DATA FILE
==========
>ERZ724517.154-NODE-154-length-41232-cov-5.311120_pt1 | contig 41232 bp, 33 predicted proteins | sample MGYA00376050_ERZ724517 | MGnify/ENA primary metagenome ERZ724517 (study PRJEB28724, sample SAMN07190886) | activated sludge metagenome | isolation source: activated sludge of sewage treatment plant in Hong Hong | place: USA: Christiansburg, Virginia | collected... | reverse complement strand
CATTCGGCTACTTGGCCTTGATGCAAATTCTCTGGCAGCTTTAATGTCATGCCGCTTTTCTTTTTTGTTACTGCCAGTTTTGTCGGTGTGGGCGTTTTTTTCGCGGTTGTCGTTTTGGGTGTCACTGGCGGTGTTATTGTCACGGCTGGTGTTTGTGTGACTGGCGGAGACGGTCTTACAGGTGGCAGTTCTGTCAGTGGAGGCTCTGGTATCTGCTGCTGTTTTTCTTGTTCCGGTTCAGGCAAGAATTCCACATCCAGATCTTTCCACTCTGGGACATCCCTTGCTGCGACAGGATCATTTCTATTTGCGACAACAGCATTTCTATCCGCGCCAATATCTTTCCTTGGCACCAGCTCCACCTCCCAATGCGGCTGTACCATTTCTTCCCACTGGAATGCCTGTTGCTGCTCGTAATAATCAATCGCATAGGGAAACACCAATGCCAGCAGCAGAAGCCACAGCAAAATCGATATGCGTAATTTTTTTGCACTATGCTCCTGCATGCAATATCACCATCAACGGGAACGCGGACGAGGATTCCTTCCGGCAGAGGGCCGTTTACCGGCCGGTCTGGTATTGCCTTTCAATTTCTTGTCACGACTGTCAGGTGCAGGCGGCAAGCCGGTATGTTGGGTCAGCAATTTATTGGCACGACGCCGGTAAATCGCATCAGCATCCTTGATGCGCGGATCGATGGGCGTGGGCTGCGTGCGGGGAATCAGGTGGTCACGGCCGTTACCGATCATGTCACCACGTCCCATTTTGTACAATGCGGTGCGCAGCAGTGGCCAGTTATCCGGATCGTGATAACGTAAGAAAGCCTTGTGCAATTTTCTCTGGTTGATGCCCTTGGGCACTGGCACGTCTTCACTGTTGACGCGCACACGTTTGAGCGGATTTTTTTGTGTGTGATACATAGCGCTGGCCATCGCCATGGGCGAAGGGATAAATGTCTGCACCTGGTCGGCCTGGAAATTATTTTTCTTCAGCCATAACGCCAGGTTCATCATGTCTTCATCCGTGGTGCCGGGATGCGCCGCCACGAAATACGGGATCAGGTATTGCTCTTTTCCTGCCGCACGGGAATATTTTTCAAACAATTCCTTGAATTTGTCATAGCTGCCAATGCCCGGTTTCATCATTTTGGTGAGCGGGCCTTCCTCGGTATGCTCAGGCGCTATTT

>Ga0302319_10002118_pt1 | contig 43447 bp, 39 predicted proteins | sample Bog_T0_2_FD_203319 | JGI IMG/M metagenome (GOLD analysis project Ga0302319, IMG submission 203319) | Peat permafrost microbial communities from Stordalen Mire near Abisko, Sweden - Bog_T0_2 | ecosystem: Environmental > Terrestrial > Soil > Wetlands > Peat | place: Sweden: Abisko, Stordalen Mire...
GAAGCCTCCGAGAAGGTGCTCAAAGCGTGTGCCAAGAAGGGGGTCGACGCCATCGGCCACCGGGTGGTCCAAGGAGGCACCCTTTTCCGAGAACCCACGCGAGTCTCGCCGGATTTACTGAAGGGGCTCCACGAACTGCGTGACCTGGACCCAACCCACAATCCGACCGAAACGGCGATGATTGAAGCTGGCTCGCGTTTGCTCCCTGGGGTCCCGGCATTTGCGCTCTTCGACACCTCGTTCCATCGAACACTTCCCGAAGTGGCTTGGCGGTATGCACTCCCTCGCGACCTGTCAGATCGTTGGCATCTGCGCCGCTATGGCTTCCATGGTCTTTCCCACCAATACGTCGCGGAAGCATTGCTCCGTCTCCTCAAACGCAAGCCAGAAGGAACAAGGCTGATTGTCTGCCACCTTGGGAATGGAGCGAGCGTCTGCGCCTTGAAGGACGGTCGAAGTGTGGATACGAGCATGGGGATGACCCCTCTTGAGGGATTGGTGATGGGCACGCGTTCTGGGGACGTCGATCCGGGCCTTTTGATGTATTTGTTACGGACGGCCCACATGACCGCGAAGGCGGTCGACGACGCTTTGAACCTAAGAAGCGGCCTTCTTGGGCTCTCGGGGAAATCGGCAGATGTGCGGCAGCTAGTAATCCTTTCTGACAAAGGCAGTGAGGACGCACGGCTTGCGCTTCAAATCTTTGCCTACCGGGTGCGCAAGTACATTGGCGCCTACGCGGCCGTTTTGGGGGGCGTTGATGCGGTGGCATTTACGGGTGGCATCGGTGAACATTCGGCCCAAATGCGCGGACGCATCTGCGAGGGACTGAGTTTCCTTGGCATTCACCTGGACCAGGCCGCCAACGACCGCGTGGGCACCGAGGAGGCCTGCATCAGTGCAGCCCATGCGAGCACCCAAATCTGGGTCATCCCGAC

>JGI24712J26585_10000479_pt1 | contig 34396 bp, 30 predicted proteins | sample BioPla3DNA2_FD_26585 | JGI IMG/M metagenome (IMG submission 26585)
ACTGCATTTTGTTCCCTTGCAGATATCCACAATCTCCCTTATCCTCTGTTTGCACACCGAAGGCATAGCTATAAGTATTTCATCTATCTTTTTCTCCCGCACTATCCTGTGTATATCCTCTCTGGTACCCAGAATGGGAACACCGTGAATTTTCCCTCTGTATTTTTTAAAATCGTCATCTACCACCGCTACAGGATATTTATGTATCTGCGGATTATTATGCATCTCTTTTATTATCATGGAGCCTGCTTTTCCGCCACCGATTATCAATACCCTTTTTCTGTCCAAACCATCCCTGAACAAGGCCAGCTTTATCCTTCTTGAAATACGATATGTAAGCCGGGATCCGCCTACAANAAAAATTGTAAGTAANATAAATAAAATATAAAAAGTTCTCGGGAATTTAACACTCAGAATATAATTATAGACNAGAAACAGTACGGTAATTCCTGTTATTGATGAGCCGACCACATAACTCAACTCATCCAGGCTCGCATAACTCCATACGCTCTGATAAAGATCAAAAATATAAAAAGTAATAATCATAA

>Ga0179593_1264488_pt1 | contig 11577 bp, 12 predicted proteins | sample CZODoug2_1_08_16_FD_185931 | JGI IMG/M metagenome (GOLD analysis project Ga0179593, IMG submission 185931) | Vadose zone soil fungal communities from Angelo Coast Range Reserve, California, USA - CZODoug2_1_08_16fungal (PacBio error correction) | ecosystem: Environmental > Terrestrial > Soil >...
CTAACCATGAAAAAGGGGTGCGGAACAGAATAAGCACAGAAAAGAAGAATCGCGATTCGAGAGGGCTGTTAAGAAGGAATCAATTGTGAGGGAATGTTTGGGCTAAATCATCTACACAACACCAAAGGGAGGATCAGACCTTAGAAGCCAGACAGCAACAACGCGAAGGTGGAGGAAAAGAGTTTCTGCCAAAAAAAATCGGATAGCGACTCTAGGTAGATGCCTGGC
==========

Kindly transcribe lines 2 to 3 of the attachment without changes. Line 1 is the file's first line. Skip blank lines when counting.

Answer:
CATTCGGCTACTTGGCCTTGATGCAAATTCTCTGGCAGCTTTAATGTCATGCCGCTTTTCTTTTTTGTTACTGCCAGTTTTGTCGGTGTGGGCGTTTTTTTCGCGGTTGTCGTTTTGGGTGTCACTGGCGGTGTTATTGTCACGGCTGGTGTTTGTGTGACTGGCGGAGACGGTCTTACAGGTGGCAGTTCTGTCAGTGGAGGCTCTGGTATCTGCTGCTGTTTTTCTTGTTCCGGTTCAGGCAAGAATTCCACATCCAGATCTTTCCACTCTGGGACATCCCTTGCTGCGACAGGATCATTTCTATTTGCGACAACAGCATTTCTATCCGCGCCAATATCTTTCCTTGGCACCAGCTCCACCTCCCAATGCGGCTGTACCATTTCTTCCCACTGGAATGCCTGTTGCTGCTCGTAATAATCAATCGCATAGGGAAACACCAATGCCAGCAGCAGAAGCCACAGCAAAATCGATATGCGTAATTTTTTTGCACTATGCTCCTGCATGCAATATCACCATCAACGGGAACGCGGACGAGGATTCCTTCCGGCAGAGGGCCGTTTACCGGCCGGTCTGGTATTGCCTTTCAATTTCTTGTCACGACTGTCAGGTGCAGGCGGCAAGCCGGTATGTTGGGTCAGCAATTTATTGGCACGACGCCGGTAAATCGCATCAGCATCCTTGATGCGCGGATCGATGGGCGTGGGCTGCGTGCGGGGAATCAGGTGGTCACGGCCGTTACCGATCATGTCACCACGTCCCATTTTGTACAATGCGGTGCGCAGCAGTGGCCAGTTATCCGGATCGTGATAACGTAAGAAAGCCTTGTGCAATTTTCTCTGGTTGATGCCCTTGGGCACTGGCACGTCTTCACTGTTGACGCGCACACGTTTGAGCGGATTTTTTTGTGTGTGATACATAGCGCTGGCCATCGCCATGGGCGAAGGGATAAATGTCTGCACCTGGTCGGCCTGGAAATTATTTTTCTTCAGCCATAACGCCAGGTTCATCATGTCTTCATCCGTGGTGCCGGGATGCGCCGCCACGAAATACGGGATCAGGTATTGCTCTTTTCCTGCCGCACGGGAATATTTTTCAAACAATTCCTTGAATTTGTCATAGCTGCCAATGCCCGGTTTCATCATTTTGGTGAGCGGGCCTTCCTCGGTATGCTCAGGCGCTATTT

>Ga0302319_10002118_pt1 | contig 43447 bp, 39 predicted proteins | sample Bog_T0_2_FD_203319 | JGI IMG/M metagenome (GOLD analysis project Ga0302319, IMG submission 203319) | Peat permafrost microbial communities from Stordalen Mire near Abisko, Sweden - Bog_T0_2 | ecosystem: Environmental > Terrestrial > Soil > Wetlands > Peat | place: Sweden: Abisko, Stordalen Mire...